Building a single bore removes the need for cross adits at 60m centres for evacuation throughout the 5.5km length. Hardest problem to solve for a single tube was provision of a crossover in the middle, as a separation wall was needed in case of emergency. The solution has been to design a very big sliding door, as in the Channel Tunnel. This is a particularly stringent requirement, says Ichikawa, and is not used in similar situations for higher speed lines in Japan or France.

'We are going to use drill and blast,' says Porter. 'We did look for a short period at using a tunnel boring machine for this job, but with the change to one tunnel it would not have been practical.' The size would have been too big.

Drill and blast gives more flexibility adds Porter, and is a method traditionally adopted in Hong Kong.

The ground is fairly hard rock, granite with some faulting. 'Also we pass existing water supply tunnels and under a small reservoir, which obviously we are not keen on draining,' adds Mundy. No blasting is allowed within 60m, unless approved by the independent blasting consultant says KCRC chief resident engineer Simon Mui.

The target rate will be 150m/month from each end. The contractors have taken possession of the site, held the ground breaking ceremony and begun demolition of temporary housing and a six storey warehouse. 'Behind the scenes everyone is working feverishly developing the design,' says Porter, 'and holding regular meetings with the client, designer and checker.'

There will also be some tricky cut and cover work at southern portal. 'It will be quite exciting,' says Mundy. 'We are surrounded by high buildings, elevated roads and the sea.'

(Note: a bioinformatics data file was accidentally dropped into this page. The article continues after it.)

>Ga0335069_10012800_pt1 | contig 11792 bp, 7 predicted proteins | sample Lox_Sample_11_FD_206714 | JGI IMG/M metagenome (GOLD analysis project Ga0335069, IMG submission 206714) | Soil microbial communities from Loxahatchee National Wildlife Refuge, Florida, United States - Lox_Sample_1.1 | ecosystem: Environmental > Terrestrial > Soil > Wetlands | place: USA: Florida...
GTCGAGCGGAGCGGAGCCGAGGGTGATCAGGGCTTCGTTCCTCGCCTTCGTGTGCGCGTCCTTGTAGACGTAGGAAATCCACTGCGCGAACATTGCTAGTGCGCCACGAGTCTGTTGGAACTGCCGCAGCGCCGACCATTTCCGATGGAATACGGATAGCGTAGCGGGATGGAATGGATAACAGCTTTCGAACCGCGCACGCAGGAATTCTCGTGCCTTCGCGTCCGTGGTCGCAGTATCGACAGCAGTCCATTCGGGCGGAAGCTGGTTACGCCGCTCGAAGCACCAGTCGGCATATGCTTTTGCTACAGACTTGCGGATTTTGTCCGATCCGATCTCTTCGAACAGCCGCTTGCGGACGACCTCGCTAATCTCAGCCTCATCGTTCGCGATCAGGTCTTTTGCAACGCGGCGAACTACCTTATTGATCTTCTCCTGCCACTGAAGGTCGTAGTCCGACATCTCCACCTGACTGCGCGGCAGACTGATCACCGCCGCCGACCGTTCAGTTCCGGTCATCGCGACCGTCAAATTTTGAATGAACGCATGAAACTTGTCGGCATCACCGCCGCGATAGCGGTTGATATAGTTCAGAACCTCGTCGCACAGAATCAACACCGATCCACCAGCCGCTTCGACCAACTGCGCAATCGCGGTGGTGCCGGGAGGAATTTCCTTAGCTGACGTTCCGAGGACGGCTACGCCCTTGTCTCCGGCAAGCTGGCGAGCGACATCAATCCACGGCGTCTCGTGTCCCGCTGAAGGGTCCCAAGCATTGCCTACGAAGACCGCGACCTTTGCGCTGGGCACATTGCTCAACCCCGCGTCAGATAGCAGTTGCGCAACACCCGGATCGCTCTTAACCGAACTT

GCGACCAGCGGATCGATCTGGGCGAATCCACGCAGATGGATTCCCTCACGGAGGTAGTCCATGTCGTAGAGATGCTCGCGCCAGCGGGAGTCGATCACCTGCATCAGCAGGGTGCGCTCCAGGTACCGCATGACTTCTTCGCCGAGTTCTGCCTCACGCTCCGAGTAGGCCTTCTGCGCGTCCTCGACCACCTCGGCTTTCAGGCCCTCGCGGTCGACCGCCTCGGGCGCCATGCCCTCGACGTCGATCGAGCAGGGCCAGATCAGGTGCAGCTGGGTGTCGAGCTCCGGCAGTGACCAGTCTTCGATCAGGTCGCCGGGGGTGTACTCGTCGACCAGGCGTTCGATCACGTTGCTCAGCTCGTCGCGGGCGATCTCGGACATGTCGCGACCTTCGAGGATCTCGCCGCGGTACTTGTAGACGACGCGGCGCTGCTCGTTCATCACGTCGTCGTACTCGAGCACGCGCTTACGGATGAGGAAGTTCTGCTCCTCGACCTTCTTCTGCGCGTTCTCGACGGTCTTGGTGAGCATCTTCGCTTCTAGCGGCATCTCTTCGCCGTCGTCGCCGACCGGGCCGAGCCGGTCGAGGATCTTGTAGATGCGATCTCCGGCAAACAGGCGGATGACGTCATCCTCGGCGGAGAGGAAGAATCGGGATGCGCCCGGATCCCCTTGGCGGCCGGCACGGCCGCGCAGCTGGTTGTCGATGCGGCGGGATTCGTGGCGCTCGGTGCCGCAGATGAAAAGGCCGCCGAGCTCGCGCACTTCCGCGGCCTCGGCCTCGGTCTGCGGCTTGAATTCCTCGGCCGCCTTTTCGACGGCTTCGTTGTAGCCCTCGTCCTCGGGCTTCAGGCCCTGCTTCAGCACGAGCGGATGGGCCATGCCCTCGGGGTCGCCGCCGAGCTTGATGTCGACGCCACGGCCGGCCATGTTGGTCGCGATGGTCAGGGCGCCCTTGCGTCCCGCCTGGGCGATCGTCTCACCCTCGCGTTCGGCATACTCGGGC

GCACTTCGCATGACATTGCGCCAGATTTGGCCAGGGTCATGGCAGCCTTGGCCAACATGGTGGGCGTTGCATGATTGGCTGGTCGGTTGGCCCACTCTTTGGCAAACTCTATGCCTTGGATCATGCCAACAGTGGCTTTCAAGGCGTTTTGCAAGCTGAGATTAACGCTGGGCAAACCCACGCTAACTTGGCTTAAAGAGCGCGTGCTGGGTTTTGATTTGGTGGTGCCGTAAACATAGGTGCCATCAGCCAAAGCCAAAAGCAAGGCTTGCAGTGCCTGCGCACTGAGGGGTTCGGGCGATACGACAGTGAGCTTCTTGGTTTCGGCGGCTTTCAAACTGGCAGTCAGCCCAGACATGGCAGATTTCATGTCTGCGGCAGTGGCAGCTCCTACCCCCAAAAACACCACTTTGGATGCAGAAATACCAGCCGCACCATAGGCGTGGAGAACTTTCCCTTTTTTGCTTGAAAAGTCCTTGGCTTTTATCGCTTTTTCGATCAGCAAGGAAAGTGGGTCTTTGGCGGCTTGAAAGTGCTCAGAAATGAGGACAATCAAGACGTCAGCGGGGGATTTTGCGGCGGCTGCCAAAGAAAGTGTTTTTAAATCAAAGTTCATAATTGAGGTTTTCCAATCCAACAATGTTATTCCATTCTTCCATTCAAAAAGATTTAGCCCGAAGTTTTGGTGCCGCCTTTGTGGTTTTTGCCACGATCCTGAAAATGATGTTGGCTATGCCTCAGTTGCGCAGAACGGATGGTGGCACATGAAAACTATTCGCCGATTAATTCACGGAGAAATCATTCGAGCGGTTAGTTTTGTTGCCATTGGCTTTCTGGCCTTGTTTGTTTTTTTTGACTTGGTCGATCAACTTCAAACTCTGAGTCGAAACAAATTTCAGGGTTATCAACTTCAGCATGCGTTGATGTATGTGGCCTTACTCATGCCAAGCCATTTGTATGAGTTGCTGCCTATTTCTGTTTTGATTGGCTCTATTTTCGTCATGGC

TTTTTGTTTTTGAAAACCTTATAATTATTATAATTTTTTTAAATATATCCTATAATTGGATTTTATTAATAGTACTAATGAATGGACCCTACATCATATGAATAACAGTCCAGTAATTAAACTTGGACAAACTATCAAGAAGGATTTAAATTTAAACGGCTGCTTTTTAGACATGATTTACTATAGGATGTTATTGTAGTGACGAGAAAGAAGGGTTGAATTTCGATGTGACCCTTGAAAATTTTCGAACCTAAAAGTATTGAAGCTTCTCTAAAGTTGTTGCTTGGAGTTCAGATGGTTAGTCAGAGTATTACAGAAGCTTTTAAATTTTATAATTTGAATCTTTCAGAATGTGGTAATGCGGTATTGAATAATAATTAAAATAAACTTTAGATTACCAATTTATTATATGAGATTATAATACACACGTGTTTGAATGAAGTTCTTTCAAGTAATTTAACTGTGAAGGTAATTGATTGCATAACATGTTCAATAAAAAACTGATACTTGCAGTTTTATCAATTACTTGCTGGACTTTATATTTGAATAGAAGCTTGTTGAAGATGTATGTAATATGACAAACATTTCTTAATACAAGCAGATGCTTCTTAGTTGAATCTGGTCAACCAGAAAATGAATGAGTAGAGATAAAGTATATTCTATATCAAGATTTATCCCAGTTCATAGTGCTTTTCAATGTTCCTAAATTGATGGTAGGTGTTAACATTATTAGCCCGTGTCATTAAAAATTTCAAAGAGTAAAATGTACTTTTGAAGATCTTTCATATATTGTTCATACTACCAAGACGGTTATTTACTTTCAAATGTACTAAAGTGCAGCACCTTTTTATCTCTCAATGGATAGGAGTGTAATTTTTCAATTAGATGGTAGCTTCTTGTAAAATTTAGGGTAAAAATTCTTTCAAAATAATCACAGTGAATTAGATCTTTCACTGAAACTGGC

He explains that at the southern end, the portal is below ground level and a cofferdam is needed. Part of this is at the northern limit of the cut and cover section, and diaphragm walls have to be constructed as part of the temporary works. Excavation inside these will be needed for the tunnel itself. Diaphragm wall work is just starting and the walls will be left in place with the box built within.

'As I see it, the tunnelling side is not particularly difficult,' says Mundy. 'But we are very close to the sea, and the ground is saturated. And we are surrounded by large buildings and a flyover - and have to underpin one of its columns.' Utility and traffic diversions are also needed. 'It is critical to make an early start on that portal,' he adds. 'We are aware of the problems, and certainly it is more difficult to get to the starting point than in the north.' The joint venture has also been asked to consider a short but complex extension to the south to take the tunnel under a live eight cell drainage culvert, which would involve extending the diaphragm wall close to the sea wall.

Approval procedures for design and checking are based on those for build, operate and transfer schemes rather than the normal government systems. Adds Porter: 'The normal system of obtaining approvals from government can be laborious. There are timescales by which the government has to reply to design submissions but when in doubt, proposals are rejected.'

The process has however allowed government to have its say. ''Approval in principle' meetings were critical in this process,' adds Mui. 'Decisions were made there and then.'

One key difference to BOT is that the client does have the right to make variations. 'I hope any changes are minimal,' says Mundy. BOT tunnels such as Tate's Cairn, the Western and Eastern Harbour crossings and Route 3 all beat programme by at least three months.